No difficulty here, all you need to do is remove the strips to the sticky side and apply the normal pantyliner to the thong as you would with a sanitary towel to a full panty.
Simply crinkle up the edges to make it into a narrower shape, thus allowing the pad on thong to press against the vagina without causing a mess as you move about.
Its important to know going down this route will actually cause the access pad to fit inside the lower bottom, between the buttocks and over the anus.
thong pads with wings
Going down the route of the no-nonsense regular sanitary towel or pad needs to be met with common sense.
Meaning you’ll only be able to apply a small size pad to the super thin thong gusset.
So no use of large sanitary towels on heavy flows or the kind that are used over night, for example.
To make this work while wearing a normal pad with a thong must come in the size 1 region, so pads that are designed for light days only.
Not only is the overall size of the regular pad smaller, but the pad is in fact thinner.
What that means for you is comfort, less hassle getting it in place, and no extra pad cloth that will get in the way.
Failing to use light day only pads will increase the chance of the towel being seen through the crouch of your leggings or jeans.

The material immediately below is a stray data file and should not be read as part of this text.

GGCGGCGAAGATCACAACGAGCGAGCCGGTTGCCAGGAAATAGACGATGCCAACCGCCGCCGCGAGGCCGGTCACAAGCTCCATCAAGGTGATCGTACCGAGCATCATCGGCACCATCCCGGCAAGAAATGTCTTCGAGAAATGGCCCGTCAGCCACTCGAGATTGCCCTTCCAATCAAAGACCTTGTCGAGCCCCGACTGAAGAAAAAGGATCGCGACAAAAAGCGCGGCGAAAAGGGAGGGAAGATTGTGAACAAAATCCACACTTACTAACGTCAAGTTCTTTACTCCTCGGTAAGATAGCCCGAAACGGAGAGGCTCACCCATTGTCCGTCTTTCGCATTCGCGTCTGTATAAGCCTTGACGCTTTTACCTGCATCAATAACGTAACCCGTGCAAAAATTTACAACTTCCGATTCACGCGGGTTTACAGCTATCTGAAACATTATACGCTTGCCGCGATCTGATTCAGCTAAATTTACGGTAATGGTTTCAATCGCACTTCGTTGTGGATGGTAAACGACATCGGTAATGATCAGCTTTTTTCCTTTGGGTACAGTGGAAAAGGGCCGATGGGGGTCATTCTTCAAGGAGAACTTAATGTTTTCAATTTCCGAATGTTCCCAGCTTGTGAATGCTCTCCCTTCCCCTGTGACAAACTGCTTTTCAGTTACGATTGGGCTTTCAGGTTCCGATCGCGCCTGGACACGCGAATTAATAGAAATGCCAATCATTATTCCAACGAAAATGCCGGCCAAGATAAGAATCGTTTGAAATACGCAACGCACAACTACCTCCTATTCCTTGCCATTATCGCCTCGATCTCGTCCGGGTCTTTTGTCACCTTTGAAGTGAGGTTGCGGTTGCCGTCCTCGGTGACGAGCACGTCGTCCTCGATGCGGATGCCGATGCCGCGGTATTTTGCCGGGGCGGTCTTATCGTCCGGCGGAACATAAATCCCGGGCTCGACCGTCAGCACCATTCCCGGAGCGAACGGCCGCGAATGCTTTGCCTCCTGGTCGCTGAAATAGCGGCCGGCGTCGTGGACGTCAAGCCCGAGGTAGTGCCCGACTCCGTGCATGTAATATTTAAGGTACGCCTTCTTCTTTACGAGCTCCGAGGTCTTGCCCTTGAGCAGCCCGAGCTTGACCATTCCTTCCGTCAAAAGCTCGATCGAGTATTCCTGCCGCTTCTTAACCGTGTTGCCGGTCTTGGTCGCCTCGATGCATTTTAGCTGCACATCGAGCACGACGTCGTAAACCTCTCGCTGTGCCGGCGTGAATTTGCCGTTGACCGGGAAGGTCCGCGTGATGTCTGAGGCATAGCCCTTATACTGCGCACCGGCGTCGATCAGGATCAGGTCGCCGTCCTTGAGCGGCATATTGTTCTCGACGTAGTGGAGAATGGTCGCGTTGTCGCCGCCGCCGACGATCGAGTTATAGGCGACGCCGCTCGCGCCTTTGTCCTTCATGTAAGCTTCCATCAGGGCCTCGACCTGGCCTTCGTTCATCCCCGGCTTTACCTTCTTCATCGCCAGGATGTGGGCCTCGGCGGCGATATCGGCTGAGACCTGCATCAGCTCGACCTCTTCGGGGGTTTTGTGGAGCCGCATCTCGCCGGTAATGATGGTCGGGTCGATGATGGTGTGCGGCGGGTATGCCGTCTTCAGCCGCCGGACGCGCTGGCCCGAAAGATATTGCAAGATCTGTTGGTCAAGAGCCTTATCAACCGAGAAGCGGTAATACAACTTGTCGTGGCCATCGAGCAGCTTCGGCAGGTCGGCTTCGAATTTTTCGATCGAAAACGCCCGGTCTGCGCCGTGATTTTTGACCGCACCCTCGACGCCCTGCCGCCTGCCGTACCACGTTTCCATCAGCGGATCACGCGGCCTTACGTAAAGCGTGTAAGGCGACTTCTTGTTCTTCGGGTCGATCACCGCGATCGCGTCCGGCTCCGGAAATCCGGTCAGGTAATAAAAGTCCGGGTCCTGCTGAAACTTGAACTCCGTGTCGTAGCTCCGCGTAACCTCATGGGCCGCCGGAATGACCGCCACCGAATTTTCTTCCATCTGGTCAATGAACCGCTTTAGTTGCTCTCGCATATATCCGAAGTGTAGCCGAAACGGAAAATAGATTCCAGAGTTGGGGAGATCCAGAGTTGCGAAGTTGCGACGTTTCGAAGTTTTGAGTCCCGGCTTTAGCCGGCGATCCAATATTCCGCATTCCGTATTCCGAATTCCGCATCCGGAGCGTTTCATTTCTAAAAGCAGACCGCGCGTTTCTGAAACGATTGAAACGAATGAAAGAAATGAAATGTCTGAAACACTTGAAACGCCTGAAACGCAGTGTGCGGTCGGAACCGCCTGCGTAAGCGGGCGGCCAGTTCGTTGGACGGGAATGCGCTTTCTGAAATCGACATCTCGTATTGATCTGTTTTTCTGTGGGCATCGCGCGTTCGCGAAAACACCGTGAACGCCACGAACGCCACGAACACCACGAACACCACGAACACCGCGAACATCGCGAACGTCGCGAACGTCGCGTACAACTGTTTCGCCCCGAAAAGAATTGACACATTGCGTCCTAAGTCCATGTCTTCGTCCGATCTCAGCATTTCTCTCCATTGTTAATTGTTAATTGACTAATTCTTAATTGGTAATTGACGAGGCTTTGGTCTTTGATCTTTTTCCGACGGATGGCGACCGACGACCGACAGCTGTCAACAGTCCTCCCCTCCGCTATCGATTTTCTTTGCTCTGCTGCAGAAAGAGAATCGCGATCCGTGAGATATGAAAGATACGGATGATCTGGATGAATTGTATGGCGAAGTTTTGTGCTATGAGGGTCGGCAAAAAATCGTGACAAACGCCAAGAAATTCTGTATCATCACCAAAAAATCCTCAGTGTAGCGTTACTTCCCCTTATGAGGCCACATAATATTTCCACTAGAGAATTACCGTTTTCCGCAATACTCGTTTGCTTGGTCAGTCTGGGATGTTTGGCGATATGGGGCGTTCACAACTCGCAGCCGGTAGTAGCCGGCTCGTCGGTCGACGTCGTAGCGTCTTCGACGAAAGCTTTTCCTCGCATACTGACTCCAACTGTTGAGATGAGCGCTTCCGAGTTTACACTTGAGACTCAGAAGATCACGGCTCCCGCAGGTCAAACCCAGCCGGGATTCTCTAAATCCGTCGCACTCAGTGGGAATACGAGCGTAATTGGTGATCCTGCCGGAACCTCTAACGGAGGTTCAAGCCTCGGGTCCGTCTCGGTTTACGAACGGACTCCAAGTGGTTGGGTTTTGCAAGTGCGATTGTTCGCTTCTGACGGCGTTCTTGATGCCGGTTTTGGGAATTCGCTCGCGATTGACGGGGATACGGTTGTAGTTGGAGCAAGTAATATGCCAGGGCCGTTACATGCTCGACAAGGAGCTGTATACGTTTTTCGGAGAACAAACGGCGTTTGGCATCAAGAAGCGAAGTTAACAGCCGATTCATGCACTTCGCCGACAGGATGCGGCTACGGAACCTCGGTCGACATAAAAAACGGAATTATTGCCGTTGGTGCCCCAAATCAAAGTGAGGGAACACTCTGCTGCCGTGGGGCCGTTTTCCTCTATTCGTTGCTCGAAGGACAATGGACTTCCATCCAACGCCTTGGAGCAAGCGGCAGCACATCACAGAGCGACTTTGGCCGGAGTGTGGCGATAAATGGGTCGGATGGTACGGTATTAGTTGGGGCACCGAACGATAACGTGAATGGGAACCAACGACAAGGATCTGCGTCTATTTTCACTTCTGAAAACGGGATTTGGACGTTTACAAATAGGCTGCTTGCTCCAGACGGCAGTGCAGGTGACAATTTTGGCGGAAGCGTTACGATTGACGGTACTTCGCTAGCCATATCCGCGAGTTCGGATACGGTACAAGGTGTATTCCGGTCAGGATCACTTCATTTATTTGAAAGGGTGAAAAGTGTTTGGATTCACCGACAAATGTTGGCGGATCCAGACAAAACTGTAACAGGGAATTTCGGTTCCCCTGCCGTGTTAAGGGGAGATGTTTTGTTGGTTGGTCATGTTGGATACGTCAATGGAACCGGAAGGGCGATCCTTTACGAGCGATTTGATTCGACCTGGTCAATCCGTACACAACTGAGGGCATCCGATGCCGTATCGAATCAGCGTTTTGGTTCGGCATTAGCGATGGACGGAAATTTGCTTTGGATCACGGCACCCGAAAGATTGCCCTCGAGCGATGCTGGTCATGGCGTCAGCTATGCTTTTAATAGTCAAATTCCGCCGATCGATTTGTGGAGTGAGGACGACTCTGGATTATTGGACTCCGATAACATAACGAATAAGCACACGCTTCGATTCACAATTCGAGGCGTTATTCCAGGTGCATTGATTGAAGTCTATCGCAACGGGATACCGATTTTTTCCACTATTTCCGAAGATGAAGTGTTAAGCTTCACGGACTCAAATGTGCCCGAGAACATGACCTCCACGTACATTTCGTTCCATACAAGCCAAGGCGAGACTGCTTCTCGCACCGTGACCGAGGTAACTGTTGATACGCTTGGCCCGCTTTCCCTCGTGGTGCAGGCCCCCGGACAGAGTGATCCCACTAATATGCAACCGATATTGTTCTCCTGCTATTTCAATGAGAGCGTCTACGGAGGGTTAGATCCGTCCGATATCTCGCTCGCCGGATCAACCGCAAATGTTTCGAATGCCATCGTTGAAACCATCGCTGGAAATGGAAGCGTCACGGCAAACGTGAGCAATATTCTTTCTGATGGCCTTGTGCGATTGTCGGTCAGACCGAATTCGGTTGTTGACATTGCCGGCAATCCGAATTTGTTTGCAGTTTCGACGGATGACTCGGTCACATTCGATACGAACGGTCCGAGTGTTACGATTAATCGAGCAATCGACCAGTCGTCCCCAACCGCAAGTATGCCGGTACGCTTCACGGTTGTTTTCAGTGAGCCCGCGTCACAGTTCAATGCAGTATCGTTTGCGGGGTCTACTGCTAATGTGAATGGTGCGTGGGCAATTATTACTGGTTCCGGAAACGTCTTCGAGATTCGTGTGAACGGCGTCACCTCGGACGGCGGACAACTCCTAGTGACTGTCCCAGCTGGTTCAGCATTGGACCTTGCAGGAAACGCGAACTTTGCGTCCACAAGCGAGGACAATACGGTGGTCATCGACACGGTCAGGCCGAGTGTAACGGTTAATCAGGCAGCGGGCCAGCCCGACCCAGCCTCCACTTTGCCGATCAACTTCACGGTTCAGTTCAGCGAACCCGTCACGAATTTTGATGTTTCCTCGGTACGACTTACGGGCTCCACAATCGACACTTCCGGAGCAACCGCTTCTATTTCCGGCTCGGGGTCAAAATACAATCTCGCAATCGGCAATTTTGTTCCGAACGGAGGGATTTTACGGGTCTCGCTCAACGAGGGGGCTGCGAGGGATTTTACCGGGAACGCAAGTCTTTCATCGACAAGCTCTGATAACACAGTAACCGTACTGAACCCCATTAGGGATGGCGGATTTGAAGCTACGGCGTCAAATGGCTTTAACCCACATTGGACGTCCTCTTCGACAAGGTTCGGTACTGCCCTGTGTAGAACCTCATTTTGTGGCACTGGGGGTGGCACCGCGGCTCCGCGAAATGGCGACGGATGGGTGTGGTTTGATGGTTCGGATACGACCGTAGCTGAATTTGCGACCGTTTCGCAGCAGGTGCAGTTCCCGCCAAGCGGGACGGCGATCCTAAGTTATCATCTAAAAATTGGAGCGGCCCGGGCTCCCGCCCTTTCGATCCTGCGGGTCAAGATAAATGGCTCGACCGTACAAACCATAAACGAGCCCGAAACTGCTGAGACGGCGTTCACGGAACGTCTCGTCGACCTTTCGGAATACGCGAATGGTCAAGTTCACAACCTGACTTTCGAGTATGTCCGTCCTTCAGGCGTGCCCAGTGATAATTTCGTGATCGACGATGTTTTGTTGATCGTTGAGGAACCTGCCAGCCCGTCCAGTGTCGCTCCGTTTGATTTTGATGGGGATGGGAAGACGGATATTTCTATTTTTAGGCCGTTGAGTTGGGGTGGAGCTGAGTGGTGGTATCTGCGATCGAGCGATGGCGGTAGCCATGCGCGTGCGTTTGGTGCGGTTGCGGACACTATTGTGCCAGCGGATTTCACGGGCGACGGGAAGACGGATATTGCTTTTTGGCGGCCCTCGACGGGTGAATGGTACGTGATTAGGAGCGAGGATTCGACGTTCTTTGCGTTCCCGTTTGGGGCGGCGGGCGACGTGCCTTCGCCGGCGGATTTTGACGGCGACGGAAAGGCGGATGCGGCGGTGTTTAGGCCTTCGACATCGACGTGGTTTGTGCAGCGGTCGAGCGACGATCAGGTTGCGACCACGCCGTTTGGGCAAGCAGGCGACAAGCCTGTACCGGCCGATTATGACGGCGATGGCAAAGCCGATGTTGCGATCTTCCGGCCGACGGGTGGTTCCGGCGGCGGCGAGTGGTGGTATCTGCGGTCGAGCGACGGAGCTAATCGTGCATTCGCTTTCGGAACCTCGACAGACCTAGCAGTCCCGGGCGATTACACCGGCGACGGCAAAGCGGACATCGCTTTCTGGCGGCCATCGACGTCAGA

Screwing up a larger towel will also see it come unstuck, thus causing it to dislodge or move away completely.
Solution to wearing a pad with a thong is answered with this amazing invention, a simple thong-style pantyliner, designed to fit to most thong underwear styles.
The principle is the same, you remove the strip from the thong pantyliner before applying it to the gusset of the thong.
In theory the shape of the thong pad will match the thong you’ll be wearing, but if it doesn’t, not to worry as there’s plenty of room for error.
Access pad wings flow over the side so will need to be folded over by you to create a strong seal.
Hopefully you can go about your day without trouble but know this pad will naturally find its place as you go about your day – hopefully not in an annoyance to you where it can be felt – or else it will need adjusting.
Its a tricky job to apply the pad as its has more adhesive than normal pads, so only apply the string pantyliner it with your thong around your knees.